|Publisher:||Grosset & Dunlap Publishers|
Mr. Bindloss writes for a large circle of readers. His constant preference for Canada remains, and the potential action of this story is in the lumberland of the great northern Dominion. In addition to two love affairs which evolve and develop, there is a fine study of the influence of environment on characters widely divergent in their qualities. Featherstone and Foster were young Englishmen who had gone to Canada, for different reasons. One thing they had in common, they went there to make a fresh start in life. Featherstone had stumbled into a criminal affair, robbing his employer. He had disgraced his family, who were landed gentry in the north of England. Foster was of poor parentage and had worked hard in England for little pay, and went to Canada, where labour gets a better reward. When this story begins these two young men had a sawmill at Gardner's Crossing and were prosperous. The new environment had called out all that was best in both men...
—Western Mail, July 27, 1917. [Suggest a different description.]
Author Bio for Bindloss, Harold
Harold Edward Bindloss (1866 - December 30, 1945) was an English novelist who wrote many adventure novels set in western Canada.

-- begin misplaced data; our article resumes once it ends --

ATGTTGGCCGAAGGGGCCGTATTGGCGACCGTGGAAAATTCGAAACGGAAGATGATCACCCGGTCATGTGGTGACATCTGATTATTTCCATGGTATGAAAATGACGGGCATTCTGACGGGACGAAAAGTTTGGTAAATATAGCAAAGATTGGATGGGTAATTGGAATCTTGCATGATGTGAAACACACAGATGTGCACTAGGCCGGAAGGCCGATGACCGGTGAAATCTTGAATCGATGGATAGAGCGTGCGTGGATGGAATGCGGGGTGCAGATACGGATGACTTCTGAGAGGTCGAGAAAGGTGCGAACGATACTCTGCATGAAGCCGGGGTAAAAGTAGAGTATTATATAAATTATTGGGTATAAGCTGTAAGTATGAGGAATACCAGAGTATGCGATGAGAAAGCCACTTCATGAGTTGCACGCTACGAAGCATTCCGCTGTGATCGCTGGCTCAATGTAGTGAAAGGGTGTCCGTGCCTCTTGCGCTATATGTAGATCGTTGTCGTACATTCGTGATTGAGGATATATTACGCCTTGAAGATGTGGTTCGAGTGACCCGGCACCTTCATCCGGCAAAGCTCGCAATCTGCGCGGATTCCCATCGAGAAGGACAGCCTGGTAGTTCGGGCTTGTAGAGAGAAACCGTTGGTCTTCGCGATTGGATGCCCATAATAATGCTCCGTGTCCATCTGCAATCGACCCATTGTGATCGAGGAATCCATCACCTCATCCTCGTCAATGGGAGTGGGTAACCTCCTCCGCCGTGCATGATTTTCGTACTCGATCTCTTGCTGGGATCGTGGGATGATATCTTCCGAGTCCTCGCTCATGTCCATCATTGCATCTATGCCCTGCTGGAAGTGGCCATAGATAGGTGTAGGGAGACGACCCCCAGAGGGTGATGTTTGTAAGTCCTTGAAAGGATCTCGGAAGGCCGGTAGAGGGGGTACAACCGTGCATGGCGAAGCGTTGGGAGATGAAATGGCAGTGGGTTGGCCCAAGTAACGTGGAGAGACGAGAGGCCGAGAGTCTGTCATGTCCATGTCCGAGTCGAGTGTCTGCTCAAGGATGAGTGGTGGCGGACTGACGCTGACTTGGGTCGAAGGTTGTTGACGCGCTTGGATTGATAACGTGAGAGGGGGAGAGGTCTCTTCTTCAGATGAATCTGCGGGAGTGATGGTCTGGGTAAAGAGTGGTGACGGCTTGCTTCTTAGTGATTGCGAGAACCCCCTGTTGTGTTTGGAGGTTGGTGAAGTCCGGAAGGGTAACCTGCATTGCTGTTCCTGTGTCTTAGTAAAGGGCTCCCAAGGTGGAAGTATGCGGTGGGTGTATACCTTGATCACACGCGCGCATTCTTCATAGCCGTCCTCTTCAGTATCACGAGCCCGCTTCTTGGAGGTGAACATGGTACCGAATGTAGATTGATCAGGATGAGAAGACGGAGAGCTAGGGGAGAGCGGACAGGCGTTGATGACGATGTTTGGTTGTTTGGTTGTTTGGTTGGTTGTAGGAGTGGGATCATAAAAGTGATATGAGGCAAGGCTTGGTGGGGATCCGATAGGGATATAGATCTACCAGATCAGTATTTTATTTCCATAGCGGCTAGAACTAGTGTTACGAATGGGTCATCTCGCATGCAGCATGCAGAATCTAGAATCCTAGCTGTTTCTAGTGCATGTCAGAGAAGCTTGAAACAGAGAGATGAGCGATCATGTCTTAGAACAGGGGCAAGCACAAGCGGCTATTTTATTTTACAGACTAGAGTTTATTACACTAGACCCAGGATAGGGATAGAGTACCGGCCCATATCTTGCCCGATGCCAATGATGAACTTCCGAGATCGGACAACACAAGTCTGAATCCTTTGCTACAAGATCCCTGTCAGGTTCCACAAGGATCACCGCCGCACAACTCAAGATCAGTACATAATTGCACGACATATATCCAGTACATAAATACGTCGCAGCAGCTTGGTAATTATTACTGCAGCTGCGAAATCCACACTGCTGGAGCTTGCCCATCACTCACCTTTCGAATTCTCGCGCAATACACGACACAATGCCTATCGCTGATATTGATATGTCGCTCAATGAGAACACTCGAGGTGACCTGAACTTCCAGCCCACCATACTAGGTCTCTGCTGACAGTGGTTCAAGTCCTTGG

Bindloss was born in Liverpool in 1866. According to his New York Times obituary:
Mr Bindloss was more than 30 years old before he began writing. Previously he had roamed the world, farming in Canada and working in southern climes as a cargo heaver, a planter, and at other jobs.
Broken by malaria he returned to England forty-five years ago and took up office work. But he lost his job when his health broke down and turned to writing in which he found his true vocation. He published some forty novels between the years 1902 and 1943. Many of his books had their locale in Canada.
He returned to London. In 1898, he published his first book, a non-fiction account based on his travels in Africa, called In the Niger Country. This was followed by dozens of novels.
He was a popular writer. One reviewer writes:
A new book by Harold Bindloss is always welcome. He tells a story well indeed, but one likes his books best perhaps for the environment which he knows so well how to sketch. He has written charming stories of the Canadian Northwest and one remembers with pleasure his novels “Prescott of Saskatchewan” and “Winston of the Prairie”.
The town of Bindloss, in the Canadian province of Alberta, was named after him.--Wikipedia.
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